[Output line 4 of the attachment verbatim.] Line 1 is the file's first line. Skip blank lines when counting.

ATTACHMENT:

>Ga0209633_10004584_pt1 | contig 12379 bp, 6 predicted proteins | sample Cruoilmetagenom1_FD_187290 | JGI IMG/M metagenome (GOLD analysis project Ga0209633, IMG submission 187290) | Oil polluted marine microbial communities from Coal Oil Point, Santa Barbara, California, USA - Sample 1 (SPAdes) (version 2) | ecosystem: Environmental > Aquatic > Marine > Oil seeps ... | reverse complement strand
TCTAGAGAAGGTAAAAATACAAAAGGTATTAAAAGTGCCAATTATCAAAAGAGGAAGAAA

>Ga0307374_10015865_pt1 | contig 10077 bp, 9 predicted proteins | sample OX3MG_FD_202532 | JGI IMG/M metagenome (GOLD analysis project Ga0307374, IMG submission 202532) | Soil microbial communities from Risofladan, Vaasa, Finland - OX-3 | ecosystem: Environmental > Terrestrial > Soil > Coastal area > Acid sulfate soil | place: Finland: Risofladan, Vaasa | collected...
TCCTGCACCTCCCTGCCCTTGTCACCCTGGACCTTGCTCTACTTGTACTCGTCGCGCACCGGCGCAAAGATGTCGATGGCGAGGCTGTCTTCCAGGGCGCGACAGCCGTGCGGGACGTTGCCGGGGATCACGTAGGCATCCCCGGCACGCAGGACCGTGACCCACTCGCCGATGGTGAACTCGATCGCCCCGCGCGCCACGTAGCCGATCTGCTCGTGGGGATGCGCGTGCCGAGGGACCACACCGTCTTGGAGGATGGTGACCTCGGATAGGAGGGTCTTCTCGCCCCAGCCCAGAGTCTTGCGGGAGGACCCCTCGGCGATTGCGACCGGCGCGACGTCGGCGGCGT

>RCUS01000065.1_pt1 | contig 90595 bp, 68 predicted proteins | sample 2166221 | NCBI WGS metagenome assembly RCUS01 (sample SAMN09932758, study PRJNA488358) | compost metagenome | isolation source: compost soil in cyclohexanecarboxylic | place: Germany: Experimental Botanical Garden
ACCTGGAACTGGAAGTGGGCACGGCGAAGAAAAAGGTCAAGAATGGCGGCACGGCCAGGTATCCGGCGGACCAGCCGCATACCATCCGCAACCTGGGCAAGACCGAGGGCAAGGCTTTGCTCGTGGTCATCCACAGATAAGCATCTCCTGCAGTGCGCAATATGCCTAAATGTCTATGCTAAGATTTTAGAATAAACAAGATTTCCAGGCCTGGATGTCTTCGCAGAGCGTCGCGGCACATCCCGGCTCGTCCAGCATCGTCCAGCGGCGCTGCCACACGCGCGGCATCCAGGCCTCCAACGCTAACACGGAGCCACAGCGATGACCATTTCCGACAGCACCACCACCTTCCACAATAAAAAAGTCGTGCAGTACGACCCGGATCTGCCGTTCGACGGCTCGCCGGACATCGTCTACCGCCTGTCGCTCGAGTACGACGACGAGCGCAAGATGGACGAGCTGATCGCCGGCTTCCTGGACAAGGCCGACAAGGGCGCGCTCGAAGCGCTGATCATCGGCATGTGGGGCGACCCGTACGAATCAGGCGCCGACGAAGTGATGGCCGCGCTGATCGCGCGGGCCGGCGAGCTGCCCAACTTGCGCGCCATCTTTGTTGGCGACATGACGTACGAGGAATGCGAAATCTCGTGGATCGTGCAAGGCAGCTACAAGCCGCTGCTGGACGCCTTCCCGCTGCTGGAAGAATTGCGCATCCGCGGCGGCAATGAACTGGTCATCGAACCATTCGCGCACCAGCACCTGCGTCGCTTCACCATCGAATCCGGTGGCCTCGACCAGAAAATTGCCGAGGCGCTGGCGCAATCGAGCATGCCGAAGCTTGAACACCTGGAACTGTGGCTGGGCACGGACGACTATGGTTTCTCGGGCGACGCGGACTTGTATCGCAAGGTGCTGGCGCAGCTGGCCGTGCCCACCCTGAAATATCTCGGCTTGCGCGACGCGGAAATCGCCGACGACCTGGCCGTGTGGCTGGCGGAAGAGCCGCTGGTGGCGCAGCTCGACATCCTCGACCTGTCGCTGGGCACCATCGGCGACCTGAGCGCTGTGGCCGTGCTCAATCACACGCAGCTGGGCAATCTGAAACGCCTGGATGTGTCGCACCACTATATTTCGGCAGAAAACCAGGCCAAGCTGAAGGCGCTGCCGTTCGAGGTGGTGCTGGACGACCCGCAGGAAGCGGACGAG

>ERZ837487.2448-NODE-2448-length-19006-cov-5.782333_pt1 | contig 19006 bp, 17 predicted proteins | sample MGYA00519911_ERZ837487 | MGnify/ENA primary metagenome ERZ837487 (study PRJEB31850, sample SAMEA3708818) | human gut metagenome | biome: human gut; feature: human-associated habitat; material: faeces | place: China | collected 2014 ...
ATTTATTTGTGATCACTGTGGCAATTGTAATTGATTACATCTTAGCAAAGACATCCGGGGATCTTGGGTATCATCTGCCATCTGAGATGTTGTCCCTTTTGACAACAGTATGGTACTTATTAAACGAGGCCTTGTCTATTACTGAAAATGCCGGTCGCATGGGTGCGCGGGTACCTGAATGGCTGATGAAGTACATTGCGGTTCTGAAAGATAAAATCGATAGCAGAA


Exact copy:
TCCTGCACCTCCCTGCCCTTGTCACCCTGGACCTTGCTCTACTTGTACTCGTCGCGCACCGGCGCAAAGATGTCGATGGCGAGGCTGTCTTCCAGGGCGCGACAGCCGTGCGGGACGTTGCCGGGGATCACGTAGGCATCCCCGGCACGCAGGACCGTGACCCACTCGCCGATGGTGAACTCGATCGCCCCGCGCGCCACGTAGCCGATCTGCTCGTGGGGATGCGCGTGCCGAGGGACCACACCGTCTTGGAGGATGGTGACCTCGGATAGGAGGGTCTTCTCGCCCCAGCCCAGAGTCTTGCGGGAGGACCCCTCGGCGATTGCGACCGGCGCGACGTCGGCGGCGT